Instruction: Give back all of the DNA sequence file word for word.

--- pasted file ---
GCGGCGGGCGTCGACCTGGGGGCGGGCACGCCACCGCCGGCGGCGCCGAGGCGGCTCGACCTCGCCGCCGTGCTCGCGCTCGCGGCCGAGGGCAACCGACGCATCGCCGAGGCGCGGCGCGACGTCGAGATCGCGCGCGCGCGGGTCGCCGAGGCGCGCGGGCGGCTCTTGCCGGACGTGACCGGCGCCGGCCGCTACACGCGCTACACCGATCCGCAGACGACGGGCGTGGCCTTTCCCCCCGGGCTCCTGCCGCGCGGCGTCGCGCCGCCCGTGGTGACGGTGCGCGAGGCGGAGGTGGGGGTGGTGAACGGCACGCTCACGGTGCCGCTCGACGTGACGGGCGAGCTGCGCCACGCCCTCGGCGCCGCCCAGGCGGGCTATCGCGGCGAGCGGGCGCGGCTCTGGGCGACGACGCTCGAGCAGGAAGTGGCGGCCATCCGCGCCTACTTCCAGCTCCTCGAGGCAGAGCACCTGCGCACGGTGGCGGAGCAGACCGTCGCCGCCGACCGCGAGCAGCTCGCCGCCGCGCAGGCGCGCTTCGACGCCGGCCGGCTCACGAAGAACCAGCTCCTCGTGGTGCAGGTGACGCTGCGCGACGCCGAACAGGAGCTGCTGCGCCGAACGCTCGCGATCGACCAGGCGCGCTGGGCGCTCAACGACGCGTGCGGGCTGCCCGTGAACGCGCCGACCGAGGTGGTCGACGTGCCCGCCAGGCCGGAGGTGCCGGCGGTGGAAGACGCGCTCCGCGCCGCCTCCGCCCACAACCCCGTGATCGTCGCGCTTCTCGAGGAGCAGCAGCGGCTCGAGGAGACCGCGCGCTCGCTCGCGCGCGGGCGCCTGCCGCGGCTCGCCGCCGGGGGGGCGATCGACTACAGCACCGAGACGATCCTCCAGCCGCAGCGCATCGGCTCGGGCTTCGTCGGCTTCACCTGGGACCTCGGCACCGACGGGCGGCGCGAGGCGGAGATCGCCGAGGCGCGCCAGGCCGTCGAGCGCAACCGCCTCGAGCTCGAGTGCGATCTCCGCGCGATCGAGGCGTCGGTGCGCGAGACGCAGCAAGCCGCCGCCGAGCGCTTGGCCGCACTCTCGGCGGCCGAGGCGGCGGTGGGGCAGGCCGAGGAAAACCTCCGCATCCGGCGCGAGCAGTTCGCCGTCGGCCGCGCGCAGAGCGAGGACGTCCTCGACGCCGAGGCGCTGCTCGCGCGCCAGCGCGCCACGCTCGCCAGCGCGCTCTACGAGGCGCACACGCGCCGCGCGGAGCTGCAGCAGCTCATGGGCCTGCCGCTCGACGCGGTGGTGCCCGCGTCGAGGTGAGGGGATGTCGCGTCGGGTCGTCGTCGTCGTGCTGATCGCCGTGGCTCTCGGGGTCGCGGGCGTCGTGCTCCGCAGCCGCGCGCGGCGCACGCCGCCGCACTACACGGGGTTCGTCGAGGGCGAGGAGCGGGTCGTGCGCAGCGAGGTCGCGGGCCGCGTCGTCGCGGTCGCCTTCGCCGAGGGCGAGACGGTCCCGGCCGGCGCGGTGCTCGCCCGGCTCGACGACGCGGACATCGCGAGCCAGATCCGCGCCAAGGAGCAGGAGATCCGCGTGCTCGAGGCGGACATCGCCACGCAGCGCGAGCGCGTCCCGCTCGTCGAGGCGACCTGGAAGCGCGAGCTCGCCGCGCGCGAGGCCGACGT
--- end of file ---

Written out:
GCGGCGGGCGTCGACCTGGGGGCGGGCACGCCACCGCCGGCGGCGCCGAGGCGGCTCGACCTCGCCGCCGTGCTCGCGCTCGCGGCCGAGGGCAACCGACGCATCGCCGAGGCGCGGCGCGACGTCGAGATCGCGCGCGCGCGGGTCGCCGAGGCGCGCGGGCGGCTCTTGCCGGACGTGACCGGCGCCGGCCGCTACACGCGCTACACCGATCCGCAGACGACGGGCGTGGCCTTTCCCCCCGGGCTCCTGCCGCGCGGCGTCGCGCCGCCCGTGGTGACGGTGCGCGAGGCGGAGGTGGGGGTGGTGAACGGCACGCTCACGGTGCCGCTCGACGTGACGGGCGAGCTGCGCCACGCCCTCGGCGCCGCCCAGGCGGGCTATCGCGGCGAGCGGGCGCGGCTCTGGGCGACGACGCTCGAGCAGGAAGTGGCGGCCATCCGCGCCTACTTCCAGCTCCTCGAGGCAGAGCACCTGCGCACGGTGGCGGAGCAGACCGTCGCCGCCGACCGCGAGCAGCTCGCCGCCGCGCAGGCGCGCTTCGACGCCGGCCGGCTCACGAAGAACCAGCTCCTCGTGGTGCAGGTGACGCTGCGCGACGCCGAACAGGAGCTGCTGCGCCGAACGCTCGCGATCGACCAGGCGCGCTGGGCGCTCAACGACGCGTGCGGGCTGCCCGTGAACGCGCCGACCGAGGTGGTCGACGTGCCCGCCAGGCCGGAGGTGCCGGCGGTGGAAGACGCGCTCCGCGCCGCCTCCGCCCACAACCCCGTGATCGTCGCGCTTCTCGAGGAGCAGCAGCGGCTCGAGGAGACCGCGCGCTCGCTCGCGCGCGGGCGCCTGCCGCGGCTCGCCGCCGGGGGGGCGATCGACTACAGCACCGAGACGATCCTCCAGCCGCAGCGCATCGGCTCGGGCTTCGTCGGCTTCACCTGGGACCTCGGCACCGACGGGCGGCGCGAGGCGGAGATCGCCGAGGCGCGCCAGGCCGTCGAGCGCAACCGCCTCGAGCTCGAGTGCGATCTCCGCGCGATCGAGGCGTCGGTGCGCGAGACGCAGCAAGCCGCCGCCGAGCGCTTGGCCGCACTCTCGGCGGCCGAGGCGGCGGTGGGGCAGGCCGAGGAAAACCTCCGCATCCGGCGCGAGCAGTTCGCCGTCGGCCGCGCGCAGAGCGAGGACGTCCTCGACGCCGAGGCGCTGCTCGCGCGCCAGCGCGCCACGCTCGCCAGCGCGCTCTACGAGGCGCACACGCGCCGCGCGGAGCTGCAGCAGCTCATGGGCCTGCCGCTCGACGCGGTGGTGCCCGCGTCGAGGTGAGGGGATGTCGCGTCGGGTCGTCGTCGTCGTGCTGATCGCCGTGGCTCTCGGGGTCGCGGGCGTCGTGCTCCGCAGCCGCGCGCGGCGCACGCCGCCGCACTACACGGGGTTCGTCGAGGGCGAGGAGCGGGTCGTGCGCAGCGAGGTCGCGGGCCGCGTCGTCGCGGTCGCCTTCGCCGAGGGCGAGACGGTCCCGGCCGGCGCGGTGCTCGCCCGGCTCGACGACGCGGACATCGCGAGCCAGATCCGCGCCAAGGAGCAGGAGATCCGCGTGCTCGAGGCGGACATCGCCACGCAGCGCGAGCGCGTCCCGCTCGTCGAGGCGACCTGGAAGCGCGAGCTCGCCGCGCGCGAGGCCGACGT